Perfect your histogram

Rebecca Greig

Shoot and edit with the histogram in mind and achieve well-exposed scenes every time

Low light heathland landscape taken at dawn. There are ferns in the in the foreground which gradually get out of focus towards the mid ground. There's also a tree in the horizon, providing a good focal point. Taken as part of a tutorial on Low-light landscapes.

The histogram is an incredibly useful tool for checking the exposure of your image, but it’s often overlooked for fear of it being too technical to understand. At its basic, it maps the distribution of tones in an image, and the peaks in the graph illustrate whether your photo is predominantly shadows, highlights or mid-tones. After you take a picture it’s typical to review it on the back of your camera, but as the brightness of LCD screens greatly varies, it can be hard to see if areas of your shot are slightly under or overexposed.

The best method for exposing accurately is to check your histogram, as it clearly shows whether you need to darken or lighten the next image you take. In this tutorial we’ll show you how to do so, both in-camera, and afterwards in post-processing, so that your shots capture the full range of tonal detail.
There’s no such thing as correct exposure, because ultimately it’s a creative choice, and there are certain shooting styles, such as high key, where a skewed tonal range is desirable. For genres like landscapes however, where an even balance of tones and luminance is required, the histogram should ideally appear as a bell-shaped curve. Understanding your histogram is a great way to make sure you’re recording a scene correctly, and using it needn’t add extra time to your workflow.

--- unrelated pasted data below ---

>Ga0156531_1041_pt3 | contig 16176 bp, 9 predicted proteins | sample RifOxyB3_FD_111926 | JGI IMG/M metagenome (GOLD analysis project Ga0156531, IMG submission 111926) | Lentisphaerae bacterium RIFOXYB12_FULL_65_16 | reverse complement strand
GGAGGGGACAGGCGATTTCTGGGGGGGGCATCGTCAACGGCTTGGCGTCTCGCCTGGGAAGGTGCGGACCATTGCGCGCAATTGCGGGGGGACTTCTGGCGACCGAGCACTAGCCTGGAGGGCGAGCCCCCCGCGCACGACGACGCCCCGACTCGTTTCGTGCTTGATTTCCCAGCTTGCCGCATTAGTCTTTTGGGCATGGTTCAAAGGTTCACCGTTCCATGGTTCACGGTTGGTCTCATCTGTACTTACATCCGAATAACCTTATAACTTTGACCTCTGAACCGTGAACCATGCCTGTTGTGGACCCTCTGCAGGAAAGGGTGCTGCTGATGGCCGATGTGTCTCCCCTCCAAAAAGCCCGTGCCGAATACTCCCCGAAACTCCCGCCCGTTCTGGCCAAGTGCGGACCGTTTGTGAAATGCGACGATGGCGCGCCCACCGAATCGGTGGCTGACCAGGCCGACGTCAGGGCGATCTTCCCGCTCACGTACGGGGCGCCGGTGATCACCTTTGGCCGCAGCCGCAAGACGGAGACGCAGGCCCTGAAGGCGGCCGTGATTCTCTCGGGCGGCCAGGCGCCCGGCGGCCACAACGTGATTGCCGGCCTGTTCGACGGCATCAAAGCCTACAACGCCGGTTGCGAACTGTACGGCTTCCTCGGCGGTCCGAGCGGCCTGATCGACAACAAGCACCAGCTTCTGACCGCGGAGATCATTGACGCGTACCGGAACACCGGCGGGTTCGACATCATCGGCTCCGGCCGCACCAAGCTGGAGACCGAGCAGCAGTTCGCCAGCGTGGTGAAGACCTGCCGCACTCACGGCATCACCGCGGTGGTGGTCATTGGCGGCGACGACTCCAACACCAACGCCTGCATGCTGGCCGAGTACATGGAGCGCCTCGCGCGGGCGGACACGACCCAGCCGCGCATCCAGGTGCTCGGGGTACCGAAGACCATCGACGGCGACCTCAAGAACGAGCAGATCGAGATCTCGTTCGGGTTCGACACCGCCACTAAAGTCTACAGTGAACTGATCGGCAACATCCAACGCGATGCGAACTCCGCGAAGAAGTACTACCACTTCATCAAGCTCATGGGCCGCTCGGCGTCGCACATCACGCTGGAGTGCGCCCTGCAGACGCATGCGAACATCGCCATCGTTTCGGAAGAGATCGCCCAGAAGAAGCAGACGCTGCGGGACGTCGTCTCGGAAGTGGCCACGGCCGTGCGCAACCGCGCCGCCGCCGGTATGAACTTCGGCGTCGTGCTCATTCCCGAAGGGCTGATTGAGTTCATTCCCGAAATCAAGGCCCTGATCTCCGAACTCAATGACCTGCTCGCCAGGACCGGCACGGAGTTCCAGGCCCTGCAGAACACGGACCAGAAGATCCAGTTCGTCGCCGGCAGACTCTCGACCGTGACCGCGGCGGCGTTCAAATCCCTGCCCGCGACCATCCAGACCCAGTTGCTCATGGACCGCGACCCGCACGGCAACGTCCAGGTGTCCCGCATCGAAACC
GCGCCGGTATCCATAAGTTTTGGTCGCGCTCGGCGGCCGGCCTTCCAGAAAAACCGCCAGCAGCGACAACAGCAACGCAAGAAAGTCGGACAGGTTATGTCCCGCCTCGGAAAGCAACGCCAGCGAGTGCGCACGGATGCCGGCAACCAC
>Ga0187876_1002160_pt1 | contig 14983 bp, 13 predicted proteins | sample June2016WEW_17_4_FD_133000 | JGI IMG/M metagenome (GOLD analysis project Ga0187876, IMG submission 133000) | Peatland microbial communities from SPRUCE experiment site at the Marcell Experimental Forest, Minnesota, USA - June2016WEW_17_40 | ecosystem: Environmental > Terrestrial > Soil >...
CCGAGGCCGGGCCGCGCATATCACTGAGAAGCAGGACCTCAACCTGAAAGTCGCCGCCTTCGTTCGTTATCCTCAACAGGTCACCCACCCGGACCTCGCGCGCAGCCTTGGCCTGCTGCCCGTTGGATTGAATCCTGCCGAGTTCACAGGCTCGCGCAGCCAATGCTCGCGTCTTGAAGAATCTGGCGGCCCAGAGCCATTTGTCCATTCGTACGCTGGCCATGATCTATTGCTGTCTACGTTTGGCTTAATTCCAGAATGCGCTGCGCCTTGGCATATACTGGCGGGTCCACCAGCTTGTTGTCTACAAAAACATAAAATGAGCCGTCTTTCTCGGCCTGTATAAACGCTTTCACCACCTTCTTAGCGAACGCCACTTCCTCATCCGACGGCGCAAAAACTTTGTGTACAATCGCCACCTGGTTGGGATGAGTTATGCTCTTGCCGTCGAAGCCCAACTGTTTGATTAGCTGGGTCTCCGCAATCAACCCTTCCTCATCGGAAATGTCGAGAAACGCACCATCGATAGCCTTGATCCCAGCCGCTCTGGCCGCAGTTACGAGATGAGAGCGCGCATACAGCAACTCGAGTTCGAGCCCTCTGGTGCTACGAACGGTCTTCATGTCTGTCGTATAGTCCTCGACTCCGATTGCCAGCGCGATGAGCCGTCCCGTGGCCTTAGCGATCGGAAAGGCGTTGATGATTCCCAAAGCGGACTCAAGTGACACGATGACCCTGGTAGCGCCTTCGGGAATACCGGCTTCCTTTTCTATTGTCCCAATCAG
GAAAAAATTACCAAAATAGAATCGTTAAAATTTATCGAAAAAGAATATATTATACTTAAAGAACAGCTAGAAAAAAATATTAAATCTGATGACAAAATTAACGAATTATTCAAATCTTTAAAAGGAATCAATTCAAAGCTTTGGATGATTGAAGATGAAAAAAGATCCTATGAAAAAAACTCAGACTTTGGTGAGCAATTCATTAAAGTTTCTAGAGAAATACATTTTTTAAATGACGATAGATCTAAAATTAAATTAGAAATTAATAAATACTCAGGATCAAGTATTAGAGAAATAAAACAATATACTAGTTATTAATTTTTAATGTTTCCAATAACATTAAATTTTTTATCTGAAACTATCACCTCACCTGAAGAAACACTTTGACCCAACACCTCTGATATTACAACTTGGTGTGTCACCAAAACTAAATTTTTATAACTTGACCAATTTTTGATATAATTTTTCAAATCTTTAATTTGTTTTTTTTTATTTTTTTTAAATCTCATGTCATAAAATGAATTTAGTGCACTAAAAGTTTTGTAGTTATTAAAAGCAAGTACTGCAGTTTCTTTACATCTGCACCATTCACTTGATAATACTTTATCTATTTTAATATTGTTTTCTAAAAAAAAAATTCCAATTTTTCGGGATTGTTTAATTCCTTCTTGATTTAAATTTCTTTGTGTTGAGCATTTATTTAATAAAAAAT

1  Choose graph type Most DSLRs offer to display either a brightness or a colour (RGB) histogram, selectable from the Playback Menu. It’s best to start with Brightness, as this will provide you with one easy-to-interpret graph.

Step 2 (new)

2   Take a test shot Turn on Live View, and set it to Exposure Simulation. On many cameras you can press Info to bring up the on-screen histogram as you shoot. Take a test shot so you can evaluate the exposure.

Step 3

3  Review and adjust exposure Check the histogram. If it’s too dark the graph will be skewed to the left, and if it’s overexposed it’ll go to the right. Apply exposure compensation accordingly, or adjust the settings manually.

Step 4 (new)

4  Retake the shot Shoot the scene again and review the histogram. If a certain portion touches either edge, it indicates a loss of detail. Ensure that it’s central, and there’s a good distribution of tones across the range.

Step 5 (new)

5  Tweak levels Open your final image in Photoshop, then go to Window>Histogram or click the Histogram tab. Set the channel to Luminosity, to display a histogram representing the luminance or intensity values.

Step 6 (new)

6  Finishing touches Refer to the histogram when changing the exposure of your image. Go to Image>Adjustments>Curves, and tick the Histogram option. Add nodes to the line, and drag it until your shot is correctly exposed.

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